Referring now to FIGS. 1 and 2, a perspective view and a block diagrammatic view of a field emitter array system or more particularly an SCT imaging system 10 in accordance with an embodiment of the present invention is shown. The SCT system 10 includes a gantry 12 that has multiple x-ray sources 14, which project beams of x-rays 18 toward detector arrays 20, within a patient volume 21. Each detector array 20 includes an array of detection elements (not shown), which generate electrical signals in response to the intensity of the impinging x-ray beams 18 and hence, the attenuation of the beams 18 as they pass through the patient 23 or object 24. The x-ray sources 14 may be longitudinally offset from the detector arrays 20 or activated such that there is no interference therebetween. Although three x-ray sources are shown, each of which having a semi-circular or arc shape, any number of x-ray sources may be used. The x-ray sources may have various sizes and shapes.

The operation of the x-ray sources 14 is governed by a control mechanism 26 of the SCT system 10. The control mechanism 26 includes an x-ray controller 28 that provides power and timing signals to the x-ray sources 14. The x-ray controller 28 includes a counter 29. The counter 29 may be used as an incrementing device or may be in the form of a random number generator. The counter 29 is further described with respect to the embodiment of FIG. 8. A data acquisition system (DAS) 32, in the control mechanism 26, samples the analog data from the detector arrays 20 and converts the data to digital signals for subsequent processing. An image reconstructor 34 receives the sampled and digitized x-ray data from the DAS 32 and performs high-speed image reconstruction. The reconstructed image is applied as an input to a computer 36, which stores the image in a mass storage device 38.

The computer 36 also receives and supplies signals via a user interface or graphical user interface (GUI). Specifically, the computer 36 receives commands and scanning parameters from an operator console 40. A video display 42 allows the operator to observe the reconstructed image and other data from the computer 36. The operator supplied commands and parameters are used by the computer 36 to provide control signals and information to the x-ray controller 28, the DAS 32, and the table movement controller 44. The table movement controller 44 controls the operation of the table 46.

Referring now to FIGS. 3 and 4, a front longitudinal cross-sectional view and a cross-sectional side view of a solid-state x-ray source or x-ray tube 14′ in accordance with an embodiment of the present invention is shown. The x-ray tube 14′ has a housing 50 that is sealed to provide a vacuum therein. Housing 50 has a support frame 52 that may be formed of an insulative material, such as alumina.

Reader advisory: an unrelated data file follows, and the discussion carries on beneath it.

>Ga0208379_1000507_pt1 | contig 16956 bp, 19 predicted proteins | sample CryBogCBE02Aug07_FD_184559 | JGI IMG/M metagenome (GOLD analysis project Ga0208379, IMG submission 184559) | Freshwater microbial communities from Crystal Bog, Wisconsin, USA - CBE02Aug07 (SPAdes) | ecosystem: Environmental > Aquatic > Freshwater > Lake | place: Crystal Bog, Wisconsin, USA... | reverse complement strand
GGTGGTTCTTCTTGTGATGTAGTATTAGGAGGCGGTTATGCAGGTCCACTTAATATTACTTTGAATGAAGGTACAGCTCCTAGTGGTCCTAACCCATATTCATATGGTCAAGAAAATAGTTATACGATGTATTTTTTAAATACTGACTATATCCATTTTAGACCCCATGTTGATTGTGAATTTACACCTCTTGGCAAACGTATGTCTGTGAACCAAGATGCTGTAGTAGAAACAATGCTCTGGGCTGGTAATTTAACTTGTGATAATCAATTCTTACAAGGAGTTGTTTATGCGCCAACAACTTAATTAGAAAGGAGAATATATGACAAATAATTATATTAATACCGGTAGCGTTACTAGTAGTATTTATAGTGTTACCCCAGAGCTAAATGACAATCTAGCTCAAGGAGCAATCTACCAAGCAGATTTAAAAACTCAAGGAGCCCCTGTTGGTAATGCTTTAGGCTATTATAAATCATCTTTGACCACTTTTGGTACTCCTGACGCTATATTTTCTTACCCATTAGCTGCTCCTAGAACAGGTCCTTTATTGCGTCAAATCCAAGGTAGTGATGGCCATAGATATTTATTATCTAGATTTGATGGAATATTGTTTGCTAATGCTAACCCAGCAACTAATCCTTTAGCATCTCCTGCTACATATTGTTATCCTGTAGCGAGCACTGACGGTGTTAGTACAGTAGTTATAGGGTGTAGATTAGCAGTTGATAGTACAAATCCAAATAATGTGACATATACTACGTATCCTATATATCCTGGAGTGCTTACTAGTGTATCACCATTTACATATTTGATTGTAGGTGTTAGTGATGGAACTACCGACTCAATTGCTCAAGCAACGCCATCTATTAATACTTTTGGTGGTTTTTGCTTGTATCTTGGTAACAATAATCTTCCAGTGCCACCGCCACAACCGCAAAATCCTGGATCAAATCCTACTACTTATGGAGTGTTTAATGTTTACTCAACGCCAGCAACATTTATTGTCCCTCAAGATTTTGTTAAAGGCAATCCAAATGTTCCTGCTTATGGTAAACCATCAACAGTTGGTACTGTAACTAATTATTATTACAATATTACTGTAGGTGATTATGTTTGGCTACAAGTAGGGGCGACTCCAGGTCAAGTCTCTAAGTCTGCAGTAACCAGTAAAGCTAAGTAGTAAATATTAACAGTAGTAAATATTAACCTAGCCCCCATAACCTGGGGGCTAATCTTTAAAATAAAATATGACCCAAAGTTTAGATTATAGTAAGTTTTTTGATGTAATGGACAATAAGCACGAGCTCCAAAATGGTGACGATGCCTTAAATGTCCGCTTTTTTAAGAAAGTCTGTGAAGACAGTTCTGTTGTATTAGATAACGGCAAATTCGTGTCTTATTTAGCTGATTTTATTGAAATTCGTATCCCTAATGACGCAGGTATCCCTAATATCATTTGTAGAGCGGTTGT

Housing 50 has a support portion 54 and a cooling block portion 56. Support portion 54 may be formed of various compounds, such as a high voltage epoxy compound. The cooling block portion 56 is thermally and electrically conductive. Cooling block portion 56 may be formed of a conductive material, such as copper.

Support portion 54 is generally an elongated semi-tubular shape. As illustrated, support portion 54 is u-shaped. Support portion 54 is used to position one or more cathodes 58 (only one is shown), within one or more emitter array blocks 59 (only one is shown), for generating electrons. The cathode 58 is coupled within the array block 59 and is supported by a cathode support portion 60, which is integrally molded with support portion 54. The cathode 58 and the array block 59 may be integrally formed as a single unit or may be separate units as shown. When more than one cathode and more than one array block are utilized, the array blocks may be coupled in series to form an arc around the patient volume 21.

Cooling block portion 56 has an elongated channel 64 or beam opening extending therethrough. Elongated channel 64 has an x-ray transmissive window 66 disposed therein. The x-ray transmissive window 66 is formed from a thermally and electrically conductive material, such as a carbon-based material like graphite. Other suitable materials known to those skilled in the art may be used, such as beryllium, or aluminum.

An anode 68 is formed directly and operatively adjacent to the x-ray transmissive window 66. The anode 68 may be formed of a thin metallic layer 68, such as one formed of foil. The thin film anode 68 may be formed of a high atomic weight material such as tungsten or uranium. The anode 68 may be formed as a thin film, which is deposited directly onto the window 66. The anode 68 is thermally coupled to the cooling block portion 56 for cooling thereof. The anode 68 may also be formed from a relatively thin layer of tungsten or tungsten alloy.

The cooling block portion 56 has multiple cooling tubes 70 extending therethrough. Cooling fluid or air may be circulated through the cooling tubes 70 to reduce the temperature of the cooling block portion 56 and ultimately the temperature of the anode 68.

The support portion 54 and the cooling block portion 56 define a vacuum chamber 74 therein. The vacuum chamber 74 extends substantially along the length of the support portion 54 and the cooling block portion 56.